The chair of the Supply Chain Task Force told a government advisory panel that a taxonomy of IT and communications sector risks is in the final stages of approval.
The chair of a federal and industry-wide task force told a government advisory panel that an assessment mapping out a taxonomy of IT and communications sector supply chain risks is in the final stages of interagency approval.
During an Aug. 8 public briefing to the Information Security and Privacy Advisory Board, Bob Kolasky, Director of the National Risk Management Center at the Cybersecurity and Infrastructure Security Agency, outlined three goals the task force is working to accomplish this year: an inventory of supply chain activities, capabilities and processes across the federal government IT sector and communications sector; establishing a handful of working groups to drill down into specific problems plaguing the supply chain; and a supply chain criticality risk assessment evaluating common software, hardware and services used across the IT and communications industries, per a White House executive order issued earlier this year.
While Kolasky was reluctant to discuss the contents of the assessment, he said it pulled from the National Institute of Standards and Technology and other technical resources to create a new taxonomy of the ICT supply chain grouped into five major elements (local user access, transmission, storage, processing and system management) as well as another 100 sub-elements.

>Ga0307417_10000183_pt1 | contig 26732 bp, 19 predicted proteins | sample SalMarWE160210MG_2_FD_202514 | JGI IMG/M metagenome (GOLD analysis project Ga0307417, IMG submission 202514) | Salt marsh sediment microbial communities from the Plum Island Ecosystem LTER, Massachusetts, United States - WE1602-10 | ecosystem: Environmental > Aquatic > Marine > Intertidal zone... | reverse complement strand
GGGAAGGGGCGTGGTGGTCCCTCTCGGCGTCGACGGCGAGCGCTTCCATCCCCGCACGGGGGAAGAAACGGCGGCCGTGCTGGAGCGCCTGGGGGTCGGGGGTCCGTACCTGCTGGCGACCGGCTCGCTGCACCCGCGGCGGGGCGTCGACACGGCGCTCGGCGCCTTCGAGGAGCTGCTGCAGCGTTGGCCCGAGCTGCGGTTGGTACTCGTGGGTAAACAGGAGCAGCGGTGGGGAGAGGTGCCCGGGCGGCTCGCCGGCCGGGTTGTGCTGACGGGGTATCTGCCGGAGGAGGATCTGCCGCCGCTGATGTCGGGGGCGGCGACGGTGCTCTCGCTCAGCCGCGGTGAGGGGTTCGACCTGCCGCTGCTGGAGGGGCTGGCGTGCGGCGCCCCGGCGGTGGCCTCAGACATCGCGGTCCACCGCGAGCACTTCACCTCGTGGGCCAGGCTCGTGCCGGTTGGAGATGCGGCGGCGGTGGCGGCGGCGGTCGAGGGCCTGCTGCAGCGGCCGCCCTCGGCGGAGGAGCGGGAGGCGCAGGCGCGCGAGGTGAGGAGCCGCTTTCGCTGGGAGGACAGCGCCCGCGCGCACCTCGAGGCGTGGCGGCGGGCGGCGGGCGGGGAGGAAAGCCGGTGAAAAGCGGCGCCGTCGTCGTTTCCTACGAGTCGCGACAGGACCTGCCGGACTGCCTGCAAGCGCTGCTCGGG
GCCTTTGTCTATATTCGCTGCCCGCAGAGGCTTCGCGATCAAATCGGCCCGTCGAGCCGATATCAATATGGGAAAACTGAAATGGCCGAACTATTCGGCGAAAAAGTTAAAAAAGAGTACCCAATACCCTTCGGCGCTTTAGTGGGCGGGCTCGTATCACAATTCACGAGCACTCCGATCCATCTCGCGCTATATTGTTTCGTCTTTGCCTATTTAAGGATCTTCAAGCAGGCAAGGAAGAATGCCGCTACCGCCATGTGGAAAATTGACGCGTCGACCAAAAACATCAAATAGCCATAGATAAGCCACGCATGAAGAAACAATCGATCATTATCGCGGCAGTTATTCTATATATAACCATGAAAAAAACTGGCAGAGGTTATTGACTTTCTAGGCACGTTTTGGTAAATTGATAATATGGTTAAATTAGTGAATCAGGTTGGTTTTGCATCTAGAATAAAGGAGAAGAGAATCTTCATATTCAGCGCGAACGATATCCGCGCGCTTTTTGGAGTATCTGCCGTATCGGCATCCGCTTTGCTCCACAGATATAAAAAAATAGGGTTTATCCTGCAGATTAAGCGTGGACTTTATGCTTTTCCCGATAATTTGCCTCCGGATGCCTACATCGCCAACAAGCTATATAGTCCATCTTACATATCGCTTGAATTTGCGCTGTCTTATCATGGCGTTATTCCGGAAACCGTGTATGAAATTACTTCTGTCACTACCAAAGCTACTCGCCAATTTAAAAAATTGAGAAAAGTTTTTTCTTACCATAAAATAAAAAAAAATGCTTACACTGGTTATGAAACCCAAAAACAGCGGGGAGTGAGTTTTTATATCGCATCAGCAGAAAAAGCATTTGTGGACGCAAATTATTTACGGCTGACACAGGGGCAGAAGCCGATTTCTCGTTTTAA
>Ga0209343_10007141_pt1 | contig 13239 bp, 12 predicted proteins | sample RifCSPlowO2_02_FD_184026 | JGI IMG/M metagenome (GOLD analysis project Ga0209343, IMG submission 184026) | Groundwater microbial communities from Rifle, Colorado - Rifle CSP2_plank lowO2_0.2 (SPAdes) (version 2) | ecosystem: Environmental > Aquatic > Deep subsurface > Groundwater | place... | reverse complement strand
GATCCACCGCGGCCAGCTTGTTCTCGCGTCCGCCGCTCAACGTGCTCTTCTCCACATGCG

That assessment is "sitting on [Acting Secretary of Homeland Security Kevin McAleenan's] desk" and scheduled to go to the White House for review and approval this week, he said.
"I think it will help through the regulatory process the rulemaking process…to give focus in areas where we think there's likely to be higher risk" and where the private sector or government should impose further restrictions, Kolasky said.
While the task force released a recommended federal regulation around preventing procurement of counterfeit ICT original equipment manufacturers earlier this year, Kolasky told FCW after his briefing that the group plans to keep the rest of its recommendations close to the chest until after an Aug. 20 meeting and an interim report currently set to be made public later this year in September.
"We think a public report is important given the nature of this work and we want to keep pushing forward as a task force," he said.
He also said the task force is sending out a survey canvassing the 16 sector coordinating councils to ask if they have supply chain working group and what kind of issues they focus on.